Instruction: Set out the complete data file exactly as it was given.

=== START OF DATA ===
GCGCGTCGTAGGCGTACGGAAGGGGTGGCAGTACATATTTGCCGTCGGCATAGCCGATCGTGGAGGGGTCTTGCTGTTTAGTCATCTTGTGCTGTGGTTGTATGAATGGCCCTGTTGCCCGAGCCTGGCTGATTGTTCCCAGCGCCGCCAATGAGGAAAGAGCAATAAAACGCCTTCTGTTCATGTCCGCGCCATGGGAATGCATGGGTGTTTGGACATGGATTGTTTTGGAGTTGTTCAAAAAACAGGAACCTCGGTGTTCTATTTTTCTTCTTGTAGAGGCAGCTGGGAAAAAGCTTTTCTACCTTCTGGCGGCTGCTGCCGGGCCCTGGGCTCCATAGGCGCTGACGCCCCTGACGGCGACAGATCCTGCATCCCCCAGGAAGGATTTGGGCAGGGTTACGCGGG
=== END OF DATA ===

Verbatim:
GCGCGTCGTAGGCGTACGGAAGGGGTGGCAGTACATATTTGCCGTCGGCATAGCCGATCGTGGAGGGGTCTTGCTGTTTAGTCATCTTGTGCTGTGGTTGTATGAATGGCCCTGTTGCCCGAGCCTGGCTGATTGTTCCCAGCGCCGCCAATGAGGAAAGAGCAATAAAACGCCTTCTGTTCATGTCCGCGCCATGGGAATGCATGGGTGTTTGGACATGGATTGTTTTGGAGTTGTTCAAAAAACAGGAACCTCGGTGTTCTATTTTTCTTCTTGTAGAGGCAGCTGGGAAAAAGCTTTTCTACCTTCTGGCGGCTGCTGCCGGGCCCTGGGCTCCATAGGCGCTGACGCCCCTGACGGCGACAGATCCTGCATCCCCCAGGAAGGATTTGGGCAGGGTTACGCGGG